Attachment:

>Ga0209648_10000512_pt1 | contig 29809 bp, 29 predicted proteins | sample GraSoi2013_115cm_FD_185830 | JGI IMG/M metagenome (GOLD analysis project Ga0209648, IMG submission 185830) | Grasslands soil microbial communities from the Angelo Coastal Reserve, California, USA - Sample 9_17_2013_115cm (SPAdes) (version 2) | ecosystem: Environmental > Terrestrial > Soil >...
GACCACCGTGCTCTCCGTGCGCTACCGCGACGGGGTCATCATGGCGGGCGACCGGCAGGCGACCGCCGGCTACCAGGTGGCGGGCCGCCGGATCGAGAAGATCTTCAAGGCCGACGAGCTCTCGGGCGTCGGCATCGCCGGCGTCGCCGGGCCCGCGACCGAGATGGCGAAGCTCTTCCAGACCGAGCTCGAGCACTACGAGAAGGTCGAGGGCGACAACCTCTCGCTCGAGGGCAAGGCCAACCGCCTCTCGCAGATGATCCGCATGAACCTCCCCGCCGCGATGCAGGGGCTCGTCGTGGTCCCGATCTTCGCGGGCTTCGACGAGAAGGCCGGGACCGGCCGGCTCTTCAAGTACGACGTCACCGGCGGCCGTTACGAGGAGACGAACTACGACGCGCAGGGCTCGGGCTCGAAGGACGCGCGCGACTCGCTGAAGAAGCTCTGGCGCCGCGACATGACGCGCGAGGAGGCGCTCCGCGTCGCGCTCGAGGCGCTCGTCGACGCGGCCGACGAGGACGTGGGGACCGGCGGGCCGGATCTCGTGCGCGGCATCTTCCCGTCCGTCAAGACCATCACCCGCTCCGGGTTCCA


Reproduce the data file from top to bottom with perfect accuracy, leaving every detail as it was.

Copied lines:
>Ga0209648_10000512_pt1 | contig 29809 bp, 29 predicted proteins | sample GraSoi2013_115cm_FD_185830 | JGI IMG/M metagenome (GOLD analysis project Ga0209648, IMG submission 185830) | Grasslands soil microbial communities from the Angelo Coastal Reserve, California, USA - Sample 9_17_2013_115cm (SPAdes) (version 2) | ecosystem: Environmental > Terrestrial > Soil >...
GACCACCGTGCTCTCCGTGCGCTACCGCGACGGGGTCATCATGGCGGGCGACCGGCAGGCGACCGCCGGCTACCAGGTGGCGGGCCGCCGGATCGAGAAGATCTTCAAGGCCGACGAGCTCTCGGGCGTCGGCATCGCCGGCGTCGCCGGGCCCGCGACCGAGATGGCGAAGCTCTTCCAGACCGAGCTCGAGCACTACGAGAAGGTCGAGGGCGACAACCTCTCGCTCGAGGGCAAGGCCAACCGCCTCTCGCAGATGATCCGCATGAACCTCCCCGCCGCGATGCAGGGGCTCGTCGTGGTCCCGATCTTCGCGGGCTTCGACGAGAAGGCCGGGACCGGCCGGCTCTTCAAGTACGACGTCACCGGCGGCCGTTACGAGGAGACGAACTACGACGCGCAGGGCTCGGGCTCGAAGGACGCGCGCGACTCGCTGAAGAAGCTCTGGCGCCGCGACATGACGCGCGAGGAGGCGCTCCGCGTCGCGCTCGAGGCGCTCGTCGACGCGGCCGACGAGGACGTGGGGACCGGCGGGCCGGATCTCGTGCGCGGCATCTTCCCGTCCGTCAAGACCATCACCCGCTCCGGGTTCCA